GOV. MIKE DEWINE (R-OH): What this legislature has done, done by signing it, is giving schools an option, based on their particular circumstances, to make the best decision they can make with the best information they have. That's all any decision maker can do.


BLACKWELL: Now, I understand you oppose it. Tell me why.

MELISSA CROPPER, PRESIDENT, OHIO FEDERATION OF TEACHERS: Well, this is just preposterous. To think that a teacher would be able to stop an active shooter is the wrong notion anyway.

And then to reduce the number of hours of training from over 700 hours to 24 hours is really just a distraction from the fact that our legislature is doing absolutely nothing to make our students safer.

BLACKWELL: So why do you think, then, that the governor signed it?

CROPPER: I think the governor, again, is trying to distract from the fact that we had a mass shooting in Dayton a few years ago.

The people of Ohio demanded that he do something about it, and he has done nothing about it. This is the answer to do something is to arm teachers?

This not only makes our schools more unsafe. It does nothing to help our children when they're in our churches and our grocery stores, walking on the streets in our communities.

It's a distraction from the fact that they have failed to protect us.

BLACKWELL: After the Senate passed it, before the governor signed it, I spoke with the Senate co-sponsor of this legislation. I want you to listen to part of her defense and then let's talk.


STATE SEN. THERESA GAVARONE (R-OH): There are some areas of our city where response time can be very quick, and speedy in an emergency when minutes and seconds count. But there are other parts of the state that are more rural or some of the areas are going to be more difficult to get someone there.


BLACKWELL: So we've seen the failed response from law enforcement in Uvalde, in Parkland as well. Those, yes, are the outliers.

But what is the response? What should be the protections for those schools that are maybe too long of a drive from the closest sheriff's office?

CROPPER: The protection is to stop people from getting the guns to start with. Let's make it more difficult for people -- let's do deeper background checks.

Let's make it more difficult for people who shouldn't have guns to get guns. And let's stop putting A.R.-15s in the hands of people.

That's how we really protect people, not by putting more guns in our schools.

Uvalde showed that a good guy with a gun cannot stop a bad guy with an A.R.-15. And that's what we need to remember.

BLACKWELL: So I know that Cleveland and Columbus, I've read, they say they will not change their policy.

Are you seeing, have you heard from any of the bigger school districts across the state who will allow their teachers, their administrators to carry?

CROPPER: I have not heard of that yet. I think Cincinnati is also looking at not doing this with their teachers. So I think our larger school districts are not considering this option.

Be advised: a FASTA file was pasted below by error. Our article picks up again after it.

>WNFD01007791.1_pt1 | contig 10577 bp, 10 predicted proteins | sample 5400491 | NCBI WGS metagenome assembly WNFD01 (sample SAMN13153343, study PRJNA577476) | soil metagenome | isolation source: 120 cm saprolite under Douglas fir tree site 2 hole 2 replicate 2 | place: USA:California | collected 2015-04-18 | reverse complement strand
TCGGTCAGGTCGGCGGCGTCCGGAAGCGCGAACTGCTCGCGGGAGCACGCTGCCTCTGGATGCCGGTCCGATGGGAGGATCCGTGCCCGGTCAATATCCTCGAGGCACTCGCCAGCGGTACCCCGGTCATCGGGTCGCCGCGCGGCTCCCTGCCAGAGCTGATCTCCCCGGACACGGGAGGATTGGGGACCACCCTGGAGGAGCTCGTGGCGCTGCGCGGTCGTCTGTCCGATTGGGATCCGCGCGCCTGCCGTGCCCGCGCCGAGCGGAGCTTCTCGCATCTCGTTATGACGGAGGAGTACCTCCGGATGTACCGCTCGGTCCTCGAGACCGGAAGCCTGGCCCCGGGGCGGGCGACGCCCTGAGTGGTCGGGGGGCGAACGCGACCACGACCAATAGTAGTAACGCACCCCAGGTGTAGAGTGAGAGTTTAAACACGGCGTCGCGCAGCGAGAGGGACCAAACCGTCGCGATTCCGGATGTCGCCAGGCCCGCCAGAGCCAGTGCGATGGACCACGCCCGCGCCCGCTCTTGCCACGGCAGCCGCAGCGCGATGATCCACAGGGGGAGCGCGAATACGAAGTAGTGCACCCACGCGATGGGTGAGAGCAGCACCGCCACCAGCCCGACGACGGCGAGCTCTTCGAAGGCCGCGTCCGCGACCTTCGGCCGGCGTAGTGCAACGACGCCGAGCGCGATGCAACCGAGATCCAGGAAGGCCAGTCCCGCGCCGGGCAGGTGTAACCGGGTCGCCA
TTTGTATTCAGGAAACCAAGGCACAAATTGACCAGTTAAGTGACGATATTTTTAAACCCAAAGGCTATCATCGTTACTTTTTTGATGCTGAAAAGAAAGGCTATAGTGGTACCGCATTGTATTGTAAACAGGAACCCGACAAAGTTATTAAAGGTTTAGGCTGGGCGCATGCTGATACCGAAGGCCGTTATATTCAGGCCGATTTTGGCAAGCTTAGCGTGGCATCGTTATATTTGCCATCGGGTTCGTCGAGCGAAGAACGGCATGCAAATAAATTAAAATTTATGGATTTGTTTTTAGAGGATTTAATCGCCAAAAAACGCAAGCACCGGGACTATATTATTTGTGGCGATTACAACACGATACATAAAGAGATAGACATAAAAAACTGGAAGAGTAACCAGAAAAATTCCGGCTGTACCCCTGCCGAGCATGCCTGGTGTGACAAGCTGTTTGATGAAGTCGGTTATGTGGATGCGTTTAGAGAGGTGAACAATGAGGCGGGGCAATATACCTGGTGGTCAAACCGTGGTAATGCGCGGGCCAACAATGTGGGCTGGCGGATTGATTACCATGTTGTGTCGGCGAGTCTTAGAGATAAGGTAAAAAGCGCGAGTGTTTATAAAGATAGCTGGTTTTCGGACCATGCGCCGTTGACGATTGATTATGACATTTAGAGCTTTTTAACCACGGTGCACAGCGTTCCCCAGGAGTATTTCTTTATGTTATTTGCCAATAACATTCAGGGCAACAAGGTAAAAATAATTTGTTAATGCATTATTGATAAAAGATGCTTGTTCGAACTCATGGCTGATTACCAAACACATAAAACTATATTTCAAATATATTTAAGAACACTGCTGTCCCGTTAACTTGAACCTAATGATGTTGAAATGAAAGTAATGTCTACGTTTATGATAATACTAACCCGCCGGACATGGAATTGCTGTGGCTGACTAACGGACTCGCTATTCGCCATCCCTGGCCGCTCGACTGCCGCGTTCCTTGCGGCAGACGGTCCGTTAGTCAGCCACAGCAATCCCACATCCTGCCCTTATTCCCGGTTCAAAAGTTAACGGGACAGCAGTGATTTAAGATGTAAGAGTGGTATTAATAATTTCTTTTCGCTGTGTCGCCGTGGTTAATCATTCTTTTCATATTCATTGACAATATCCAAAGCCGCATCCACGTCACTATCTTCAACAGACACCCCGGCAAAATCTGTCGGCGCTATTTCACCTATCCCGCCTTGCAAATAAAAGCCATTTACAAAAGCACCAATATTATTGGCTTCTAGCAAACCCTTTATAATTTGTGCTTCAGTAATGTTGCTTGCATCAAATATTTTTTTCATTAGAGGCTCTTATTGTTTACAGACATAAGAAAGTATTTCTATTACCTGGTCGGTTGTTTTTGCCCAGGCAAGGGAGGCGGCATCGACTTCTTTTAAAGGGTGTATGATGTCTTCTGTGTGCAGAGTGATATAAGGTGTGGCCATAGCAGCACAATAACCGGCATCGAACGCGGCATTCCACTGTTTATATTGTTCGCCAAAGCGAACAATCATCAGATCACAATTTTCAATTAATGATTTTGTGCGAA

CROPPER: And again, remember, teachers -- I think one thing, the important thing to remember about Ohio is that the option has already been there to arm teachers in schools.

What this law did was reduce the amount of training from over 700 hours of training to only 24 hours of training. Most of that training not even being done with a gun.


Let me ask you this. The police union, they're against it. But now that it's law, and some school districts allow their teachers to carry, they have to accommodate, they have to adjust.


Some principles in these districts may disagree with it, but their teachers may want to carry.

Your organization offers resources for the classroom, professional development. What will be the treatment of potentially teachers who want to carry?

Will there be any resources to make sure that they are proficient even if the school district doesn't? How will you try to, even with this law now in place, make sure that classrooms are as safe as possible?

CROPPER: We will be working with our local school districts, our local unions to make the decisions within that local through the collective bargaining process.

We will be pushing for more resources in the classroom and in the school districts to hire safety personnel if needed and not to be using our teachers.

In cases where districts choose to use teachers as security personnel, we will certainly be pushing for a maximum amount of training.

This law does not say that you could only have 24 hours of training. That's a minimum. We will still be encouraging our people to get a full 700 hours of training.

But again, the more important thing is that we will be pushing for more resources in our school, such as social and emotional health, you know, behavioral health, all of those other resources that we need in schools that actually help students on a day-to-day basis.

BLACKWELL: All right. Melissa Cropper there, with the Ohio Federation of Teachers, thank you so much.